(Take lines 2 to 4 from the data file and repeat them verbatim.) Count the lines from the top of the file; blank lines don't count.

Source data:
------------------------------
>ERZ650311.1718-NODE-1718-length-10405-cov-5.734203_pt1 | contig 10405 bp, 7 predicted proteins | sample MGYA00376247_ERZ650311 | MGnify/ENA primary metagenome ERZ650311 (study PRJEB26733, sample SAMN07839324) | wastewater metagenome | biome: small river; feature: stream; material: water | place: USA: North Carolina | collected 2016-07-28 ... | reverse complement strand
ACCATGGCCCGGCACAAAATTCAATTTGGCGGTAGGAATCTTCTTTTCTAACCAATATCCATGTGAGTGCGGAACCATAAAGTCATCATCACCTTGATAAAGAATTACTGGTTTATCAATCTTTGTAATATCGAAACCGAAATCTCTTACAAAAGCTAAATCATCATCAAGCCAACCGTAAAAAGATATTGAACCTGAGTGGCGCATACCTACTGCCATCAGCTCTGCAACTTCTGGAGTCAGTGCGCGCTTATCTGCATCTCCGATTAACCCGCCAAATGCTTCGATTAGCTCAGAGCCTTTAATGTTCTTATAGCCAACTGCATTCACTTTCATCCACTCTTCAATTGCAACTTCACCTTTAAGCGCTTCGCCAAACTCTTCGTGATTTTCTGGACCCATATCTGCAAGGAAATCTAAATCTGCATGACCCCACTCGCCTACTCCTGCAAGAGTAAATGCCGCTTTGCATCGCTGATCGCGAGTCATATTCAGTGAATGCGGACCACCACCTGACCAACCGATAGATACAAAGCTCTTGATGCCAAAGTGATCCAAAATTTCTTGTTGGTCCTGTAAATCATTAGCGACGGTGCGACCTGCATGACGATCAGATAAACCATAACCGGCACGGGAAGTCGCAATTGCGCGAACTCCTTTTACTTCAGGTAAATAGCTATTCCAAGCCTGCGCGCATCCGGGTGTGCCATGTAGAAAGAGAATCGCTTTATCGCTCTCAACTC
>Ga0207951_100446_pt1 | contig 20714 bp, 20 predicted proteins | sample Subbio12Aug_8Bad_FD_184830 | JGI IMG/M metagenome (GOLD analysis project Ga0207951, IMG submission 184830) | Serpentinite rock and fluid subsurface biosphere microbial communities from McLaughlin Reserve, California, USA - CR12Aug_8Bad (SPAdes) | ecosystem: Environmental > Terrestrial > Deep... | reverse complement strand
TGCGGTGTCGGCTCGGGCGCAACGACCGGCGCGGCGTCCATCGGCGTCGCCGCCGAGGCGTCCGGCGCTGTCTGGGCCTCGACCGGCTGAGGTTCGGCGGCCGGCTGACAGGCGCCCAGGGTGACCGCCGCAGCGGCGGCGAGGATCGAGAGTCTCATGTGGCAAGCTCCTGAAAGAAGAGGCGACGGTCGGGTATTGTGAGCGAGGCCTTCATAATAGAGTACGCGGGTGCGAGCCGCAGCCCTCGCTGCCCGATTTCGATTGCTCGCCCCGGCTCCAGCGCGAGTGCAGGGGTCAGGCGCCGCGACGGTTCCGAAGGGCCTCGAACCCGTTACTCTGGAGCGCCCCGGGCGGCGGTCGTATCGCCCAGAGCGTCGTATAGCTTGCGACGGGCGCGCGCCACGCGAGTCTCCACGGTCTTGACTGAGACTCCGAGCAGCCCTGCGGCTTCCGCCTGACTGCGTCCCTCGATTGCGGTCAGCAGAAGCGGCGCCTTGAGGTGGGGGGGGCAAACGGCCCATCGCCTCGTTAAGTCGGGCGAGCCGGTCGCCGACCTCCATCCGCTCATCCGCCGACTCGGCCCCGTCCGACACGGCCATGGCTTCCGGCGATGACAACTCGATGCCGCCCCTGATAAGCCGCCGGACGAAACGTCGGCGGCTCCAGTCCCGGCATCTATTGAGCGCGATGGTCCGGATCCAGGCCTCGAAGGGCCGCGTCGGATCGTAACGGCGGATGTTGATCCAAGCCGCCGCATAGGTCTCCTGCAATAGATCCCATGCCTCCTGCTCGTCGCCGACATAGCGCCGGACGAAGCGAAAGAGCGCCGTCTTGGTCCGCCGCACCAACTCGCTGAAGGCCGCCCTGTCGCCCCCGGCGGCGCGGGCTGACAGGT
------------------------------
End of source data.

ACCATGGCCCGGCACAAAATTCAATTTGGCGGTAGGAATCTTCTTTTCTAACCAATATCCATGTGAGTGCGGAACCATAAAGTCATCATCACCTTGATAAAGAATTACTGGTTTATCAATCTTTGTAATATCGAAACCGAAATCTCTTACAAAAGCTAAATCATCATCAAGCCAACCGTAAAAAGATATTGAACCTGAGTGGCGCATACCTACTGCCATCAGCTCTGCAACTTCTGGAGTCAGTGCGCGCTTATCTGCATCTCCGATTAACCCGCCAAATGCTTCGATTAGCTCAGAGCCTTTAATGTTCTTATAGCCAACTGCATTCACTTTCATCCACTCTTCAATTGCAACTTCACCTTTAAGCGCTTCGCCAAACTCTTCGTGATTTTCTGGACCCATATCTGCAAGGAAATCTAAATCTGCATGACCCCACTCGCCTACTCCTGCAAGAGTAAATGCCGCTTTGCATCGCTGATCGCGAGTCATATTCAGTGAATGCGGACCACCACCTGACCAACCGATAGATACAAAGCTCTTGATGCCAAAGTGATCCAAAATTTCTTGTTGGTCCTGTAAATCATTAGCGACGGTGCGACCTGCATGACGATCAGATAAACCATAACCGGCACGGGAAGTCGCAATTGCGCGAACTCCTTTTACTTCAGGTAAATAGCTATTCCAAGCCTGCGCGCATCCGGGTGTGCCATGTAGAAAGAGAATCGCTTTATCGCTCTCAACTC
>Ga0207951_100446_pt1 | contig 20714 bp, 20 predicted proteins | sample Subbio12Aug_8Bad_FD_184830 | JGI IMG/M metagenome (GOLD analysis project Ga0207951, IMG submission 184830) | Serpentinite rock and fluid subsurface biosphere microbial communities from McLaughlin Reserve, California, USA - CR12Aug_8Bad (SPAdes) | ecosystem: Environmental > Terrestrial > Deep... | reverse complement strand
TGCGGTGTCGGCTCGGGCGCAACGACCGGCGCGGCGTCCATCGGCGTCGCCGCCGAGGCGTCCGGCGCTGTCTGGGCCTCGACCGGCTGAGGTTCGGCGGCCGGCTGACAGGCGCCCAGGGTGACCGCCGCAGCGGCGGCGAGGATCGAGAGTCTCATGTGGCAAGCTCCTGAAAGAAGAGGCGACGGTCGGGTATTGTGAGCGAGGCCTTCATAATAGAGTACGCGGGTGCGAGCCGCAGCCCTCGCTGCCCGATTTCGATTGCTCGCCCCGGCTCCAGCGCGAGTGCAGGGGTCAGGCGCCGCGACGGTTCCGAAGGGCCTCGAACCCGTTACTCTGGAGCGCCCCGGGCGGCGGTCGTATCGCCCAGAGCGTCGTATAGCTTGCGACGGGCGCGCGCCACGCGAGTCTCCACGGTCTTGACTGAGACTCCGAGCAGCCCTGCGGCTTCCGCCTGACTGCGTCCCTCGATTGCGGTCAGCAGAAGCGGCGCCTTGAGGTGGGGGGGGCAAACGGCCCATCGCCTCGTTAAGTCGGGCGAGCCGGTCGCCGACCTCCATCCGCTCATCCGCCGACTCGGCCCCGTCCGACACGGCCATGGCTTCCGGCGATGACAACTCGATGCCGCCCCTGATAAGCCGCCGGACGAAACGTCGGCGGCTCCAGTCCCGGCATCTATTGAGCGCGATGGTCCGGATCCAGGCCTCGAAGGGCCGCGTCGGATCGTAACGGCGGATGTTGATCCAAGCCGCCGCATAGGTCTCCTGCAATAGATCCCATGCCTCCTGCTCGTCGCCGACATAGCGCCGGACGAAGCGAAAGAGCGCCGTCTTGGTCCGCCGCACCAACTCGCTGAAGGCCGCCCTGTCGCCCCCGGCGGCGCGGGCTGACAGGT